NDUUVITEKO Anna Mushimba (NM), aged 28, took a leap into entrepreneurship making beautiful and elaborate paper flowers through her company, By Invite CC. The affable businesswoman has a warehouse studio in Windhoek’s Katutura area and a staff complement of five to help run her business. By Invite CC caters for various events including weddings, baby showers or simply decorations for homes.In a recent interview with Confidente’s Marianne Nghidengwa (MN), Mushimba passionately spoke in detail about her craft – empowering fellow women and her hopes for the future to connect and add value to the lives of her clients.
MN: Briefly tell us about yourself, background?
NM: I am Nduuviteko Anna Mushimba, and I am 28 years old. I was born in the northern part of Namibia and I have always been very passionate and really hardworking. Once I put my mind to something, it will most probably come to fruition. Growing up, I have always been creative amongst my peers and siblings and I was known to be the one with a creative solution to any puzzle. I truly believe I have the power to manifest.
MN: Tell us about the establishment of By Invite CC and the services it offers?
NM: By Invite is a creative craft business. The company started out only providing luxury invitations to the general public and more recently added paper flower designs. This has seen our studio booked in advance. We believe in sourcing only good quality paper and providing beautiful, unique and certainly long lasting flower creations to our customers at a fair price. We specialise in creating paper flowers for events and decor and aim to empower women locally to create their own paper based creative businesses. In fact, we recently held a second workshop to train women on how to create their own paper flowers. We love paper flowers and our passion is wrapped up in each petal.
MN: What triggered your interest of crafting paper flowers?
NM:I have always been a creative soul. I opted to use my creativity to identify a niche market to deliver a product not readily available in Namibia. Fresh flowers, particularly in large quantities, are far more expensive and less economical. This is due to decreased durability in comparison to paper flowers. I wanted to offer Namibian consumers a more economical, versatile and aesthetically pleasing option in terms of flower decor and a luxury option for invitation cards; which the Namibian public has taken interest in.
MN: What are challenges and opportunities facing your business?
NM: When you are introducing a new product to the market, it is always hard at the beginning. People fear what they do not understand. I knew it was my responsibility as an innovator to make people fall in love with my product. Once we crossed that bridge, the reception has been amazingly overwhelming. With confidence, I can now say that paper flowers have become a special part of most events and interior decorations. I am happy that our creativity is in demand, that it is constantly developing and that it is enhancing the celebrations and interior spaces of our customers.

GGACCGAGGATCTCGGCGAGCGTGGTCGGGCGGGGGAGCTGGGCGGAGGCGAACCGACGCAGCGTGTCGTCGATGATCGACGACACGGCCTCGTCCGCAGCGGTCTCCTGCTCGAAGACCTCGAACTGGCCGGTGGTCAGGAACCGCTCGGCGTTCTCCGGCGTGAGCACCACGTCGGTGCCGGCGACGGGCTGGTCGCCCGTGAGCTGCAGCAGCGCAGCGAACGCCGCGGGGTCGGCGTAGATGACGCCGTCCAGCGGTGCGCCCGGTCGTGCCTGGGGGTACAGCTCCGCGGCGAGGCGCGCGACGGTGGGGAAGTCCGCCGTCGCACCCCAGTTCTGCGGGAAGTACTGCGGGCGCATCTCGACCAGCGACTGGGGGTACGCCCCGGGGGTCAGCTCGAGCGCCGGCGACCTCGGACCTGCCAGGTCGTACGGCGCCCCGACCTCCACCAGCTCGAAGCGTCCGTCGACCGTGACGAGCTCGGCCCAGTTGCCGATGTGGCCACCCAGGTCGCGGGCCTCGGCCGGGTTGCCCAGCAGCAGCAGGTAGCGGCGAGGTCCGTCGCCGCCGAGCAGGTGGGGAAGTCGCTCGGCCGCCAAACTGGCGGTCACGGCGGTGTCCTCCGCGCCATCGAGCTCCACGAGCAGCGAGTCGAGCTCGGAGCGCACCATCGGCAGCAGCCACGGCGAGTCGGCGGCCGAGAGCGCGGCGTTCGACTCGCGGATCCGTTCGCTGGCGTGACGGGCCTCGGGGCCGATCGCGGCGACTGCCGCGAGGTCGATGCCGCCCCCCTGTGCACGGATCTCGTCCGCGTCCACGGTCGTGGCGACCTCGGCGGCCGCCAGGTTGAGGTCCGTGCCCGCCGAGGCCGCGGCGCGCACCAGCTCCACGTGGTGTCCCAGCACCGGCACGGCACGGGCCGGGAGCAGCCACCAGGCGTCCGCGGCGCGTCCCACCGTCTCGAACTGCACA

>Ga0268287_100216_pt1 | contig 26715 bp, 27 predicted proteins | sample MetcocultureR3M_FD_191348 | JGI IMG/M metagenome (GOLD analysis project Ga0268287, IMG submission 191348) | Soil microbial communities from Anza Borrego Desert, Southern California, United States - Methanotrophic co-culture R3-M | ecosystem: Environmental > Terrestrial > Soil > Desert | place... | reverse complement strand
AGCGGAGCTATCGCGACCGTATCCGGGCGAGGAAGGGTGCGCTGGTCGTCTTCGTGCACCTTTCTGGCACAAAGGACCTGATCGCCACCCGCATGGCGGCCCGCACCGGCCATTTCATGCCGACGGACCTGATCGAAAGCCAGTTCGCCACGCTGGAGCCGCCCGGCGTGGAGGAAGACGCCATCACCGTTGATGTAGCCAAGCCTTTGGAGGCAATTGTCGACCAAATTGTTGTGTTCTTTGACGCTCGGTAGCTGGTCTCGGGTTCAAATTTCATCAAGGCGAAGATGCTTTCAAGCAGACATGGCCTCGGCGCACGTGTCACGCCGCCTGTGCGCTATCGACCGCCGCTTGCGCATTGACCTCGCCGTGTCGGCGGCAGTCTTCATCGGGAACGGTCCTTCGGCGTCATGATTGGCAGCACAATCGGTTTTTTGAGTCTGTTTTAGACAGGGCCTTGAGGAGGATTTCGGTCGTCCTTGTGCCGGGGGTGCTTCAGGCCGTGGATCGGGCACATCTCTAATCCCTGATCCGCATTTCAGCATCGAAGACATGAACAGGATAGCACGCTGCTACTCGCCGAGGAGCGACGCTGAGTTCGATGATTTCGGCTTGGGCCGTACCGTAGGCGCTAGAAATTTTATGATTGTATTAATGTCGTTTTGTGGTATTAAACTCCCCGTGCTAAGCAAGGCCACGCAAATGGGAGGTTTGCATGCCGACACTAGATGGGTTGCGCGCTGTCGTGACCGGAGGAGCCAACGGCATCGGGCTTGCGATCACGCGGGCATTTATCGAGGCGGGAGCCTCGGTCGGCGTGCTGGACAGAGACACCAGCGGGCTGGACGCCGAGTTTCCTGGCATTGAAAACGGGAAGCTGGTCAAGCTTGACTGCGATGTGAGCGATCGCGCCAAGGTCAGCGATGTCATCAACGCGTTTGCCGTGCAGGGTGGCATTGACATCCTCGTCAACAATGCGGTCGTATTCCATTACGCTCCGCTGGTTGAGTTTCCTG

MN: How has the market reacted your business?
NM: The response has been great. It’s truly humbling to know that the By Invite’s paper flowers have not only been received so well, but that they have also created an industry. Especially with the workshops we host, we have now created a sisterhood, a network and a platform for other creative female entrepreneurs to be inspired and empowered.
MN: Tell us about the types of flowers you make?
NM: We make about 10 different types of flowers at the moment. We use foam and paper to make them. On average, a flower can take about an hour to eight hours to make. It depends on the material, size and complexity. Flowers can be used almost everywhere; from weddings, baby showers to corporate events. Flowers are almost part of every occasion. They can also be used as interior decor and window displays.
MN: Where do you see your business in five years’ time?
NM: When I started By Invite, it was never about me. I wanted to create an industry that positively impacts lives, especially with my master classes. I want to impact and take with me as many women as possible on my journey. In five years, I hope that it will still be an industry that solves a problem, an industry that connects, inspires and adds value to the lives of others. This industry should not only focused in Namibia, but for the rest of Africa as well.
MN: What advice do you have for fellow women and youth who are keen on taking up this type of craft as a business?
NM: I believe in something called “purposeful money”. Understand why you are doing and what you are doing. Your business needs to solve a problem or address a particular need. This will ensure that you will stay in business. Have a passion for it. Have fun and remember that hard work is at the centre of every entrepreneur.
MN: What is it that people don’t know about you?
NM: I am highly spiritual. I spend four years studying in India and I’ve gotten a very good understanding of divinity.
MN: Just what do you do for little fun?
NM: I cook. I find cooking therapeutic and I really enjoy hosting my close friends and family.
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